Car buying was finally getting better. The auto workers' strike will make it bad for everyone again.

UAW member pickets during union strike at Ford plant in Wayne, Michigan.
United Auto Workers member Victoria Hall walks the picket line at the Ford Michigan Assembly Plant in Wayne, Mich., Monday, Sept. 18, 2023.AP Photo/Paul Sancya
  • The United Auto Workers union is on strike, targeting a select few Detroit 3 car factories.

  • UAW leadership is threatening to escalate and target more plants if negotiations don't improve.

  • That could reverse what little vehicle pricing progress that car shoppers saw this summer.

Car buying was supposed to be getting better — but now the auto workers strike at Ford, GM, and Stellantis will be bad for everyone.

After years of a pandemic-driven supply-and-demand car crunch that jacked up new and used vehicle prices and shrunk dealership supply, car buyers had just started to see a little respite. The UAW strike is likely to upend that.

"We are not in a position where there's enough supply for consumers to not feel a lot of pricing pain," Pat Ryan, CEO of car-shopping website CoPilot, said. "We just simply don't have the supply of popular brands and models back to a point where even a short strike could be weathered without impacting pricing.

"The strike will be painful for a lot of folks," he added, "but it will be one that will be felt by car shoppers in a loss of selection and increased prices for the popular models."

What we saw this year

Last year was pretty brutal for car-buying, but by March, Americans were spending, on average, $171 below sticker price on new vehicles (the first time in 20 months that shoppers didn't have to shell out more than a car was listed for).

Then, July saw the smallest increase in average transaction price (ATP) from the year prior in a decade, according to Kelley Blue Book. People paid, on average, $44,827 in August — high, but down substantially from just six months earlier ($48,558 in February).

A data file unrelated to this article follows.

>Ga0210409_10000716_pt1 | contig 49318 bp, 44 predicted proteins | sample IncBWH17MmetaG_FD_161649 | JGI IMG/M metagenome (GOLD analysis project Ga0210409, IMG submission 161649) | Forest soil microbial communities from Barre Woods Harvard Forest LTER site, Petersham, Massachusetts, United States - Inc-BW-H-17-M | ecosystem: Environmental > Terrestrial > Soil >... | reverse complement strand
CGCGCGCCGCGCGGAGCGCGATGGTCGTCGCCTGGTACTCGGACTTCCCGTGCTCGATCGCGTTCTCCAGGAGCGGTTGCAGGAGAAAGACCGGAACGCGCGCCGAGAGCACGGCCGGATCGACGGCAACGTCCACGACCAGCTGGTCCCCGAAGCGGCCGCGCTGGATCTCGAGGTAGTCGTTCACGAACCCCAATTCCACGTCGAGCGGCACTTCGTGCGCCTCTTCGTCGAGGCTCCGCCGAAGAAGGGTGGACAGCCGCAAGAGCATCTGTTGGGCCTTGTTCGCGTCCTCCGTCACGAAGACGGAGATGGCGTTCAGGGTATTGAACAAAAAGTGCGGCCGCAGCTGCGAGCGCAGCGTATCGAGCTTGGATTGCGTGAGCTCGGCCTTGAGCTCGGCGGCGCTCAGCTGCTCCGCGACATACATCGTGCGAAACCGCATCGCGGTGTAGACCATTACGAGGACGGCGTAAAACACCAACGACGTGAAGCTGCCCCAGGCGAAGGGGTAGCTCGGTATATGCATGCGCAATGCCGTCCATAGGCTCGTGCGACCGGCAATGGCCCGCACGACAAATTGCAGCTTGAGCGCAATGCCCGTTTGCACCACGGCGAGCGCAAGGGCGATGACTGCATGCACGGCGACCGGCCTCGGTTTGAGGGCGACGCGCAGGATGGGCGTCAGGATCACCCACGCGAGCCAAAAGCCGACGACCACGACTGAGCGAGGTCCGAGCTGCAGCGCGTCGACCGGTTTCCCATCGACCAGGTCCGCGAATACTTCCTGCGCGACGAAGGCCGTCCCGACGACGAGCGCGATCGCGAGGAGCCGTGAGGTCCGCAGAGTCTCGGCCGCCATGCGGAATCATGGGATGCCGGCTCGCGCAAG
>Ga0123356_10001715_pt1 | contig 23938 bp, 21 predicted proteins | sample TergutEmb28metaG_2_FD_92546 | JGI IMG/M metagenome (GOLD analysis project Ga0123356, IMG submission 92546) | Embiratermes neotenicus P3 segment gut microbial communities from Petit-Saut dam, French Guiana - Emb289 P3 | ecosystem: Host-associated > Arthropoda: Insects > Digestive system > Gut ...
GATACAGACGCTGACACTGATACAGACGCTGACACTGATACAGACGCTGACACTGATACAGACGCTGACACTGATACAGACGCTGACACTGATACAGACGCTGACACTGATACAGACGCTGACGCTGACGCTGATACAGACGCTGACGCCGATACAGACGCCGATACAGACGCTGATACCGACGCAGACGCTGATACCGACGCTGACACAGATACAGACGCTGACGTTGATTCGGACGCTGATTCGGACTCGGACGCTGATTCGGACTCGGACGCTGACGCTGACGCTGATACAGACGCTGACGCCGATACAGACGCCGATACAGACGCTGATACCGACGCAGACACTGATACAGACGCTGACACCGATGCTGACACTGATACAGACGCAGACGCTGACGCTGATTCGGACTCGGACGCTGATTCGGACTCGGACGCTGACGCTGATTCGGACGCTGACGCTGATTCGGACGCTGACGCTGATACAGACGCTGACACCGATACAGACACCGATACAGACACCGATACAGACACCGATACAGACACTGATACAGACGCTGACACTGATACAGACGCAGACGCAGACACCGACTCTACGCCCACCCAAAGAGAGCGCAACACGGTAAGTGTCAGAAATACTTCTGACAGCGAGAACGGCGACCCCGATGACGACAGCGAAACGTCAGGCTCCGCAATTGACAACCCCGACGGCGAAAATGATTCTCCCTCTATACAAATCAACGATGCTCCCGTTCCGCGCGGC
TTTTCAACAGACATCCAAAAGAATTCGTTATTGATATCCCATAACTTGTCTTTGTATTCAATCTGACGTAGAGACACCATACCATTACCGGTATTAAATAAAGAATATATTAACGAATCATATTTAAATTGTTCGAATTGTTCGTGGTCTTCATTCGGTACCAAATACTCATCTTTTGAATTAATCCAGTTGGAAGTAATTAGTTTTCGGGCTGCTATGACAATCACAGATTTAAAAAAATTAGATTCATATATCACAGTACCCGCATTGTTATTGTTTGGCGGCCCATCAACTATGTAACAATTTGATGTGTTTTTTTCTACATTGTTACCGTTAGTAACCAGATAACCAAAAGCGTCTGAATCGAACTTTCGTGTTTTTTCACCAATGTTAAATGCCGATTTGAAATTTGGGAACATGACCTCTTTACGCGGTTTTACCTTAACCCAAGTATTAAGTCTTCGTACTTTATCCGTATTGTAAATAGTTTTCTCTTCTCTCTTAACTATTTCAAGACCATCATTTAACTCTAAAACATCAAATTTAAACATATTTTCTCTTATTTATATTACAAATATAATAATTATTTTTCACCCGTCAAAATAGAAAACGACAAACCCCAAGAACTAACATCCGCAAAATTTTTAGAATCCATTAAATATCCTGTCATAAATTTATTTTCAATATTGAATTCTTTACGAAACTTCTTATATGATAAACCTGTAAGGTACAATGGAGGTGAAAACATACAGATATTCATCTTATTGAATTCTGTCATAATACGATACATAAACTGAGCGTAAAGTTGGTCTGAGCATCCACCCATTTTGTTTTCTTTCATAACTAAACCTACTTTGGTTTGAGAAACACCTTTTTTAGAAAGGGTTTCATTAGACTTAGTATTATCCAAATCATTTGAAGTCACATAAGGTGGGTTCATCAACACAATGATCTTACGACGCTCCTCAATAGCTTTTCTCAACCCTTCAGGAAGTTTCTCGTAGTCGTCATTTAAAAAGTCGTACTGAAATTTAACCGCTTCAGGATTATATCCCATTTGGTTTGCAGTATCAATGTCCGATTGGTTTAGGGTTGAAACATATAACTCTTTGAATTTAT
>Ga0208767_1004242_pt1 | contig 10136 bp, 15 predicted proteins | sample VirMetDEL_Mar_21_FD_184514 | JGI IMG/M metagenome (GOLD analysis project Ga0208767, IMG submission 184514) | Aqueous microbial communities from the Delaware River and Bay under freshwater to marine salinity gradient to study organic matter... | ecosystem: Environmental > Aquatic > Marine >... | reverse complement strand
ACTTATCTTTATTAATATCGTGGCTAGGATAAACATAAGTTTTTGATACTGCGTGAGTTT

Incentives also came back to some extent. Buyers have been able to find more than 4% in incentives for some brands, per Kelley Blue Book. Not the discounts they were used to pre-COVID, but welcome news nonetheless as some automakers began to build back a more healthy supply of cars on dealer lots.

The used car market has been trickier to generalize, but even used vehicle listing prices finally dropped slightly in July.

Much of that steady progress is likely to be reversed with the ongoing United Auto Workers strike, even with just three Detroit automaker plants targeted so far (part of a Ford plant in Wayne, Michigan; a GM assembly plant in Wentzville, Missouri; and a Stellantis assembly complex in Toledo, Ohio).

A labor stoppage boosts prices and slashes inventory

The Detroit 3 automakers have more cars in their coffers than many of their peers, with Ford at 77 days' supply, GM brands GMC and Buick at 66 and 94 days, respectively, and Stellantis brands Ram, Dodge, and Chrysler each well over 110 days (with the exception of Cadillac at 46 and Chevrolet at 51, all are generally higher than the industry average at the start of September of 58 days), according to Cox Automotive.

For context, competing brands like Honda, Toyota and Kia had around 30 days.

That should last them in the near term. But with uncertainty about how long the strike will go on — and which plants the UAW might opt to take down next— dealers are likely to hold supply close to their chest. Certainly, any incentives will disappear.

Popular vehicles like the GMC Canyon, Ford Ranger, and Jeep Wrangler already saw availability drop 7.2%, 5.4%, and 2.9%, respectively, over the first weekend of the strike, according to auto shopping site CarGurus.

"It creates a real likelihood that we will see another spike in vehicle inflation, not in what manufacturers charge, but in what dealers charge given the supply and demand dynamics that are out there," Ryan said.

With fewer new cars available, buyers might have to look elsewhere, like Toyota or Honda, Ryan said. But these companies don't necessarily have the capacity to take on more market share (and their suppliers are likely to be negatively impacted by the strike, too) — leaving yet a third less-than-ideal path for buyers in need.

"Pricing may well go up just because of scarcity, and if that happens, then the consumer that potentially was buying a new car would move to the used car market," Russell Hensley, partner in McKinsey's global automotive and assembly practice, said. "Prices will likely go up in the used car market."

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